Apr 12, 2018 Marijuana tax act conviction of LSD guru Timothy Leary reversed by SCOTUS
Fairfax criminal lawyer on marijuana tax act victory for Timothy Leary
Marijuana tax act (Act) prosecutions were popular right through the 1960’s, until the United States Supreme Court in 1969 reversed LSD guru Timothy Leary’s conviction for not complying with the Act, in that complying with the Act would have violated Leary’s right against self-incrimination under the Fifth Amendment to the United States Constitution. Leary v. U.S., 395 U.S 6 (1969). As a Fairfax criminal lawyer, I am always on the lookout for defenses against self incrimination.
Fairfax criminal lawyer on why Timothy Leary’s conviction was reversed
Leary’s ordeal started through an alleged consent search of his vehicle after Leary was for some reason denied access to drive into Mexico from the United States. The search found marijuana. Leary was federally prosecuted in Texas for allegedly smuggling marijuana into the United States, transporting and concealing the purportedly smuggled marijuana, and for not paying, and not having paid the transfer tax imposed by the Marihuana Tax Act.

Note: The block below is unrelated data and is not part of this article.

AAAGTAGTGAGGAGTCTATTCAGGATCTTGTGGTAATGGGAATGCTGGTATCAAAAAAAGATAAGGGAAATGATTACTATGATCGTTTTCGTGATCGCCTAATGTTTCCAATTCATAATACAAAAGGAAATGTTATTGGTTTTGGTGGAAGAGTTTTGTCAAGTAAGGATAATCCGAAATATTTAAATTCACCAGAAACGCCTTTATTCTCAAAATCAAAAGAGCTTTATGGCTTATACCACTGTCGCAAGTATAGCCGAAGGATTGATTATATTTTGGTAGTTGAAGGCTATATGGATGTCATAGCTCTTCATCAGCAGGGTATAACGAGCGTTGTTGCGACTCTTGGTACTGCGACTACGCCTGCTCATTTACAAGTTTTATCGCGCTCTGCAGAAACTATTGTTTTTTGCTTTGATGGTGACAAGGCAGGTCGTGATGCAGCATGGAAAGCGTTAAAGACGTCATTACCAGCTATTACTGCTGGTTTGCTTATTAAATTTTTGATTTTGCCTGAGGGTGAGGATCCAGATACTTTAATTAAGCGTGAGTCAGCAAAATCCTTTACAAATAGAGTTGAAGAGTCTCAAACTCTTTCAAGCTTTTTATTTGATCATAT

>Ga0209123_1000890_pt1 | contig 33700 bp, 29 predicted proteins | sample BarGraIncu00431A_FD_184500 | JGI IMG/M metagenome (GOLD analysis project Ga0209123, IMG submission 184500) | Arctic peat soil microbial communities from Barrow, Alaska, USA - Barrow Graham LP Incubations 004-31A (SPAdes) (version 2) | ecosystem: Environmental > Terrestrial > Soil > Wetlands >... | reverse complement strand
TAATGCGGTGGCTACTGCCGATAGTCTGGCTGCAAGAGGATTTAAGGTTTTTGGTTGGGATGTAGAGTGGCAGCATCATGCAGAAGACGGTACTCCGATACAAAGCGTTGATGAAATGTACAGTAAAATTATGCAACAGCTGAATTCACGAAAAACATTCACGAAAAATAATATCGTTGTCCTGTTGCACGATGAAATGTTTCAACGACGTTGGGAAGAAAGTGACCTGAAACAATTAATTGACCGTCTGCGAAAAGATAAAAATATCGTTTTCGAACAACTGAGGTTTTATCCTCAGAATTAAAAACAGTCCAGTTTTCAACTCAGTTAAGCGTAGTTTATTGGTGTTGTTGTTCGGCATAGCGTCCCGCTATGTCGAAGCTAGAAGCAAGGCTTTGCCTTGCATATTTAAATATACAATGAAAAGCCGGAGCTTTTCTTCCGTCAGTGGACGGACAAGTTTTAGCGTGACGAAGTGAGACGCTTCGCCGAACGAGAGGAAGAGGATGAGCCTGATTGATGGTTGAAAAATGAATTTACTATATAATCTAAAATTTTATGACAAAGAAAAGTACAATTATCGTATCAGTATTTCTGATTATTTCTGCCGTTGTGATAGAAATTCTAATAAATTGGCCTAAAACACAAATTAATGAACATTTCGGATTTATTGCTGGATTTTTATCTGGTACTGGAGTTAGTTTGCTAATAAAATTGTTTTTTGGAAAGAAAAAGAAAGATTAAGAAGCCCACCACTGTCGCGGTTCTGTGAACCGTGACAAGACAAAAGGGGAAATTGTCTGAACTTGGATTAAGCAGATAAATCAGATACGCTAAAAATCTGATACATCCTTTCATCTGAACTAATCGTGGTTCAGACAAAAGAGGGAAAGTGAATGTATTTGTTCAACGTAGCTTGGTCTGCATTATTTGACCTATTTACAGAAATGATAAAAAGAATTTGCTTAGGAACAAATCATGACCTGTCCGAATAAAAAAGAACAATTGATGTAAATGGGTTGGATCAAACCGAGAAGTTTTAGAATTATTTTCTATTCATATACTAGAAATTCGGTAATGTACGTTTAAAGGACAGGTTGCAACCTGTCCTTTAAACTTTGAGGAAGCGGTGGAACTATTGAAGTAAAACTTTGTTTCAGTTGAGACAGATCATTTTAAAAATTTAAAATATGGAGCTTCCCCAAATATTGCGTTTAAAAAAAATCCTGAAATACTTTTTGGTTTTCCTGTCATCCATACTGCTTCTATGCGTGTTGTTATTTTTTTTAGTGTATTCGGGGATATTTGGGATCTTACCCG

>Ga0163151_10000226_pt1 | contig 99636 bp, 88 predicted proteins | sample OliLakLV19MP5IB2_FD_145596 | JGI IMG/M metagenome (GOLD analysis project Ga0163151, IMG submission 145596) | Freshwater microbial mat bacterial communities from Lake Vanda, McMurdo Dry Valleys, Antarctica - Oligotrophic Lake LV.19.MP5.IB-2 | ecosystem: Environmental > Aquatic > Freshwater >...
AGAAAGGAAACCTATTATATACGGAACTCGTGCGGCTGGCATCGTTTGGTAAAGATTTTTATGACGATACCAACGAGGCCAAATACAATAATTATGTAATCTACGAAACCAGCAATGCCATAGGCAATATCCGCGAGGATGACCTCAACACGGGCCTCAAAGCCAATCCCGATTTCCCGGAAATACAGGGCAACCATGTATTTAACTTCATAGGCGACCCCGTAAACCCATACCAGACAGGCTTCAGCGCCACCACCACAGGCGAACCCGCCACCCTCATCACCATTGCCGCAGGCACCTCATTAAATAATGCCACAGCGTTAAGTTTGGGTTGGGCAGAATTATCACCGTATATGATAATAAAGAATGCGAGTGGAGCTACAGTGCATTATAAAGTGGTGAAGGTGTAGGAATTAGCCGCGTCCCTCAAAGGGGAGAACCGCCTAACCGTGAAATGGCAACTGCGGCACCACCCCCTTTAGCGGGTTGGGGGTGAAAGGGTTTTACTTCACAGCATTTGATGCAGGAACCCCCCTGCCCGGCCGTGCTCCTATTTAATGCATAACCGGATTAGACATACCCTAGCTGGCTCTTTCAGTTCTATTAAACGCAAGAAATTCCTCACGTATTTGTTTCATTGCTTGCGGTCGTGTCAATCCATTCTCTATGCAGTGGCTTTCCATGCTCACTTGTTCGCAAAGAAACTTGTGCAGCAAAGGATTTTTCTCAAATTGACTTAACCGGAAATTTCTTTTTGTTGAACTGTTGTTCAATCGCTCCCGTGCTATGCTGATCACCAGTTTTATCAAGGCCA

In May 1969, the Supreme Court unanimously reversed Leary’s marijuana tax act conviction, based on his right against self-incrimination, and his remaining counts based on the jury instruction based on the relevant federal statute mandating that “Whenever on trial for a violation of this subsection, the defendant is shown to have or to have had the marihuana in his possession, such possession shall be deemed sufficient evidence to authorize conviction [for smuggling marijuana into the United States” unless the defendant explains his possession to the satisfaction of the jury.” Here, Leary testified at trial that he did not know the origin of the seized marijuana. Leary concludes that “in order to sustain the inference of knowledge we must find on the basis of the available materials that a majority of marihuana possessors either are cognizant of the apparently high rate of importation or otherwise have become aware that their marihuana was grown abroad.” Of course, a substantial percentage of today’s marijuana in the United States is homegrown, now that marijuana growers have learned how to produce high-quality marijuana domestically.
Fairfax criminal lawyer Jonathan L. Katz has successfully defended hundreds of people charged with drug crimes, and thousands of people charged with a variety of felony and misdemeanor offenses. Jon will be delighted to discuss your case with you, through a confidential consultation scheduled through his staff at 703-383-1100.